Hunting Down MS Exchange Attacks. Part 2 (CVE-2020–0688, CVE-2020–16875, CVE-2021–24085)

The article written by Anton Medvedev, reviewed by Vadim Khrykov

Our previous article focused on the different techniques used to detect ProxyLogon exploitation. This time we will talk about the techniques used to detect other notorious MS Exchange Server vulnerabilities, namely CVE-2020–0688, CVE-2020–16875 and CVE-2021–24085.

Although these vulnerabilities are not as recent as ProxyLogon, we continue to find signs of their exploitation (including successful exploitation). The sooner an exploitation attempt is detected, the more likely it is to minimise or avoid the impact of the attack on the organisation.

Logs and Useful Events

We will use the previously mentioned MS Exchange and Windows logs as event sources.

Detecting Exploitation of CVE-2020–0688

The CVE-2020–0688 vulnerability is contained in the Exchange Control Panel (ECP) component and is related to the the server being unable to properly create unique cryptographic keys because the keys are not randomly generated but are preset with identical values. If we examine the content of the ECP settings in the web.config file from C:\Program Files\Microsoft\Exchange Server\<Version Number>\ClientAccess\ecp, we see that the validationKey and decryptionKey values are already set. These keys are used to secure the ViewState parameter.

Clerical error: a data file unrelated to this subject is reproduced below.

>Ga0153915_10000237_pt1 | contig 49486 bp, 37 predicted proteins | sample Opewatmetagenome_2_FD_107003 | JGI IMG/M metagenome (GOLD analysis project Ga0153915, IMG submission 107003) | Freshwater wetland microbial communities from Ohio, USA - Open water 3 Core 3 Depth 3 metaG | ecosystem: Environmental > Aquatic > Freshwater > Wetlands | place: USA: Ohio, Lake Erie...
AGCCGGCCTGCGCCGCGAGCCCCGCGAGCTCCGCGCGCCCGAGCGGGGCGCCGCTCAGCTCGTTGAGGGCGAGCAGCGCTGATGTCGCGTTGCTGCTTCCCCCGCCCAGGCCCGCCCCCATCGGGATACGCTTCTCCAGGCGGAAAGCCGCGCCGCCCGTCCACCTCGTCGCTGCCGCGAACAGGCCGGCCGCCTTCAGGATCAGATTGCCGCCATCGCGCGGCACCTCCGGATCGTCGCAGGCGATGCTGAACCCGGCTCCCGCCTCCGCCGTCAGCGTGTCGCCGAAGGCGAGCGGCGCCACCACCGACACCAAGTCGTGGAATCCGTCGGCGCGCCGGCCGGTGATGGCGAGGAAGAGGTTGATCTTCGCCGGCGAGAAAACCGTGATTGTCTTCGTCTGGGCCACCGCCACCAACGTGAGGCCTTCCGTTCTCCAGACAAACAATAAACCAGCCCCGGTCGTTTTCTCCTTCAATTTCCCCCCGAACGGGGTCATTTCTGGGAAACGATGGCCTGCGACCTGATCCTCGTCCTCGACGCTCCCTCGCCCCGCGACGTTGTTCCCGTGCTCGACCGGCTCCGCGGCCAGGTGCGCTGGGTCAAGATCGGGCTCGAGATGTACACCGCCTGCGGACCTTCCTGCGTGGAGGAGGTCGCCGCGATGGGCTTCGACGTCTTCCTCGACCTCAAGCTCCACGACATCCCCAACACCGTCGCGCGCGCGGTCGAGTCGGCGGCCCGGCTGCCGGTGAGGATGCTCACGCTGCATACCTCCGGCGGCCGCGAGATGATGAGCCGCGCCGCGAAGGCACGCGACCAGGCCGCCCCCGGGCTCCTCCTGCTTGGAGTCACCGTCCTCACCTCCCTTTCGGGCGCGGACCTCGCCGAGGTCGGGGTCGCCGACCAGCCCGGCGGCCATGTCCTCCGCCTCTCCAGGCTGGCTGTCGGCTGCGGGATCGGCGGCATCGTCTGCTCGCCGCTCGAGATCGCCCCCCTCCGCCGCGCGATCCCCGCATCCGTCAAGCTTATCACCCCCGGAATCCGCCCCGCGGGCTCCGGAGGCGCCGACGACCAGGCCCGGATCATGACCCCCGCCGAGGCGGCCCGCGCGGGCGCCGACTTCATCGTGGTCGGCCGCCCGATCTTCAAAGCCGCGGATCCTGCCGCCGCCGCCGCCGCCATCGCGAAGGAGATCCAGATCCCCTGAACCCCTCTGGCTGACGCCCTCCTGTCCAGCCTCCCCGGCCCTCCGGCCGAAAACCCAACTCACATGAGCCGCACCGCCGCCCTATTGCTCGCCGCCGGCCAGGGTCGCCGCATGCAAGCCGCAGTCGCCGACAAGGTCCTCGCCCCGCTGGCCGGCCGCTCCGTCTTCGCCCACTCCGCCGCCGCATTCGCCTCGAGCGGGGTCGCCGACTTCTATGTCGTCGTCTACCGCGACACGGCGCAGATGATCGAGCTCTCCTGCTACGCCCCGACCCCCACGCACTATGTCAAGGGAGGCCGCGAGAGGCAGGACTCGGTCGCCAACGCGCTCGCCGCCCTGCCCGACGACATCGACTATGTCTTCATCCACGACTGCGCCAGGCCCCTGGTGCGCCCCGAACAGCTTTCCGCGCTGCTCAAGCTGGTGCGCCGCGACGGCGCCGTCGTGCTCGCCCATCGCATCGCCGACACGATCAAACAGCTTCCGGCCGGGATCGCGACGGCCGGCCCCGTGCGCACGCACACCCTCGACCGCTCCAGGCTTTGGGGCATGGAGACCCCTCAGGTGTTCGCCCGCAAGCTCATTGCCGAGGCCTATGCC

web.config file fragment

One of the articles on the Microsoft website describes the ViewState parameter as follows:

On the ASP.NET pages View State presents the state of the page when it was last processed on the server. This parameter is used to create a call context and store values in two consecutive requests for the same page. By default, the state is saved on the client using a hidden field added to the page and restored on the server before the page request is processed. View State moves back and forth with the page itself, but does not represent or contain any information relating to the display of the page on the client side.

As such, pre-shared keys allow an authenticated user to send a deliberate ViewState parameter to the ECP application, which when deserialised will cause malicious code to be executed on the Exchange server in the context of System.

The ysoserialutility which exploits insecure deserialisation in .NET applications can help us create a malicious object.

Below is an example of ViewState generation, its payload in turn runs whoami.

Running ysoserial utility

The validationkey and generator parameters, as described earlier, are preset and cannot be changed. The viewstateuserkey value must be taken from the ASP.NET_SessionId value of the user authorised on the ECP service.

Cookie settings for the user authorised on the ECP service

Once the ViewState has been generated, a request is sent to the vulnerable ECP service, resulting in the server returning an error code 500.

Server response when CVE-2020–0688 is exploited